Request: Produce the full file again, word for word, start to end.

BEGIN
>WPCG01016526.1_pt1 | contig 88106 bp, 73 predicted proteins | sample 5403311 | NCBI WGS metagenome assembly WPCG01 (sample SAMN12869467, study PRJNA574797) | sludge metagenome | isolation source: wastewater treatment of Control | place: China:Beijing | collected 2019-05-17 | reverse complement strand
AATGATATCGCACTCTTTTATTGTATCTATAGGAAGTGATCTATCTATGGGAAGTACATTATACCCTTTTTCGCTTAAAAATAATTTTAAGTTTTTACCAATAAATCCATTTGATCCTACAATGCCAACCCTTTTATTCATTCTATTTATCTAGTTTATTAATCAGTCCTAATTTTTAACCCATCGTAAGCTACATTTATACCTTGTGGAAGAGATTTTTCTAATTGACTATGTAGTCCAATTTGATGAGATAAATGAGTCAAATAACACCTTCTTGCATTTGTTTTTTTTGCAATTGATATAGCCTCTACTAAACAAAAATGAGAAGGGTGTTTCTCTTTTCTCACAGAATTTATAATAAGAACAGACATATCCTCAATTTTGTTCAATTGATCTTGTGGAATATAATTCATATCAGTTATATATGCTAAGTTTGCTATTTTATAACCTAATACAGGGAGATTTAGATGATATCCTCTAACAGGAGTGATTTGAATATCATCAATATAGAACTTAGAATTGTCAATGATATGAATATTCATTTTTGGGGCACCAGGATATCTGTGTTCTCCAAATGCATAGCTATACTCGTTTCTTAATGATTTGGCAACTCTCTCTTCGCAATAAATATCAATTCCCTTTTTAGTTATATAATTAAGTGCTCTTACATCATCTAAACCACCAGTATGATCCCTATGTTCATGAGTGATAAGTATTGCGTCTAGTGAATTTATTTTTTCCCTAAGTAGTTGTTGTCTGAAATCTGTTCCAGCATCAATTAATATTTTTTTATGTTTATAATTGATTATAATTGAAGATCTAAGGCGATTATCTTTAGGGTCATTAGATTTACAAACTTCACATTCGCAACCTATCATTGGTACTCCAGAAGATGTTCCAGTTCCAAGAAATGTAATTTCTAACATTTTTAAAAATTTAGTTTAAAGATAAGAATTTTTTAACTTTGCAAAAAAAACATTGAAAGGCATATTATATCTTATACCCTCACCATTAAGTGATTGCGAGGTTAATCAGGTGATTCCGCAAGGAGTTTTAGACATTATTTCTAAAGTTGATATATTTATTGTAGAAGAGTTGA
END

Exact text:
>WPCG01016526.1_pt1 | contig 88106 bp, 73 predicted proteins | sample 5403311 | NCBI WGS metagenome assembly WPCG01 (sample SAMN12869467, study PRJNA574797) | sludge metagenome | isolation source: wastewater treatment of Control | place: China:Beijing | collected 2019-05-17 | reverse complement strand
AATGATATCGCACTCTTTTATTGTATCTATAGGAAGTGATCTATCTATGGGAAGTACATTATACCCTTTTTCGCTTAAAAATAATTTTAAGTTTTTACCAATAAATCCATTTGATCCTACAATGCCAACCCTTTTATTCATTCTATTTATCTAGTTTATTAATCAGTCCTAATTTTTAACCCATCGTAAGCTACATTTATACCTTGTGGAAGAGATTTTTCTAATTGACTATGTAGTCCAATTTGATGAGATAAATGAGTCAAATAACACCTTCTTGCATTTGTTTTTTTTGCAATTGATATAGCCTCTACTAAACAAAAATGAGAAGGGTGTTTCTCTTTTCTCACAGAATTTATAATAAGAACAGACATATCCTCAATTTTGTTCAATTGATCTTGTGGAATATAATTCATATCAGTTATATATGCTAAGTTTGCTATTTTATAACCTAATACAGGGAGATTTAGATGATATCCTCTAACAGGAGTGATTTGAATATCATCAATATAGAACTTAGAATTGTCAATGATATGAATATTCATTTTTGGGGCACCAGGATATCTGTGTTCTCCAAATGCATAGCTATACTCGTTTCTTAATGATTTGGCAACTCTCTCTTCGCAATAAATATCAATTCCCTTTTTAGTTATATAATTAAGTGCTCTTACATCATCTAAACCACCAGTATGATCCCTATGTTCATGAGTGATAAGTATTGCGTCTAGTGAATTTATTTTTTCCCTAAGTAGTTGTTGTCTGAAATCTGTTCCAGCATCAATTAATATTTTTTTATGTTTATAATTGATTATAATTGAAGATCTAAGGCGATTATCTTTAGGGTCATTAGATTTACAAACTTCACATTCGCAACCTATCATTGGTACTCCAGAAGATGTTCCAGTTCCAAGAAATGTAATTTCTAACATTTTTAAAAATTTAGTTTAAAGATAAGAATTTTTTAACTTTGCAAAAAAAACATTGAAAGGCATATTATATCTTATACCCTCACCATTAAGTGATTGCGAGGTTAATCAGGTGATTCCGCAAGGAGTTTTAGACATTATTTCTAAAGTTGATATATTTATTGTAGAAGAGTTGA